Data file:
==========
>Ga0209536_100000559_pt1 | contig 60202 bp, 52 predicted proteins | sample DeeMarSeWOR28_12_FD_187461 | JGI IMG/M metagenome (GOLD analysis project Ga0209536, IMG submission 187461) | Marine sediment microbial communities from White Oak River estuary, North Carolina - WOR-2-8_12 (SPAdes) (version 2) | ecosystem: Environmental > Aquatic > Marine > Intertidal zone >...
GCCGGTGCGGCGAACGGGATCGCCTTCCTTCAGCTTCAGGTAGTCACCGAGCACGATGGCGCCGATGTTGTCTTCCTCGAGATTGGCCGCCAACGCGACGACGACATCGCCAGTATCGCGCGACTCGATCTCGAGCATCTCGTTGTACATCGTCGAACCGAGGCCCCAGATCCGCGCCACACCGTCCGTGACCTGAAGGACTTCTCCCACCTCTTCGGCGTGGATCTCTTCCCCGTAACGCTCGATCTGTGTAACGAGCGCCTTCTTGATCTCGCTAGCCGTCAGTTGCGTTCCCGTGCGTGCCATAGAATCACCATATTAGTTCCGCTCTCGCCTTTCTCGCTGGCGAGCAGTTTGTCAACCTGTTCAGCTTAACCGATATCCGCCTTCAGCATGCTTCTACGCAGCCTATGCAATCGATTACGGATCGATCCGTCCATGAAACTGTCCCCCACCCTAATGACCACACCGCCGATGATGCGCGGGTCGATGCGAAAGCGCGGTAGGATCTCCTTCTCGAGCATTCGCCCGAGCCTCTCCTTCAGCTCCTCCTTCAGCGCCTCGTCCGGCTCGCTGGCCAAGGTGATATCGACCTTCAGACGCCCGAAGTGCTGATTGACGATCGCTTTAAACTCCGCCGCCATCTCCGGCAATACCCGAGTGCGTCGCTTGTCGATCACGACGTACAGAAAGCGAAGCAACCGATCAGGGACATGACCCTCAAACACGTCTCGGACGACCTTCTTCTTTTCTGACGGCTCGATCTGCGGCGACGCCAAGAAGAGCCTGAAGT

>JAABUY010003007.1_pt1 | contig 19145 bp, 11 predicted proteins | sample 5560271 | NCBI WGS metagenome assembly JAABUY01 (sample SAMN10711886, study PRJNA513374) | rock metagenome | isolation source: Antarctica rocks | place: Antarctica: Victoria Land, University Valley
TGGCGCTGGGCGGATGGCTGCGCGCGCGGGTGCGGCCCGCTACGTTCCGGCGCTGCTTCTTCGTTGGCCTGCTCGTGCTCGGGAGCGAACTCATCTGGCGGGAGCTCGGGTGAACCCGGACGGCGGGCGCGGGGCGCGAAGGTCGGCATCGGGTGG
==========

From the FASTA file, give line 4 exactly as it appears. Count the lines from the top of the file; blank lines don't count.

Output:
TGGCGCTGGGCGGATGGCTGCGCGCGCGGGTGCGGCCCGCTACGTTCCGGCGCTGCTTCTTCGTTGGCCTGCTCGTGCTCGGGAGCGAACTCATCTGGCGGGAGCTCGGGTGAACCCGGACGGCGGGCGCGGGGCGCGAAGGTCGGCATCGGGTGG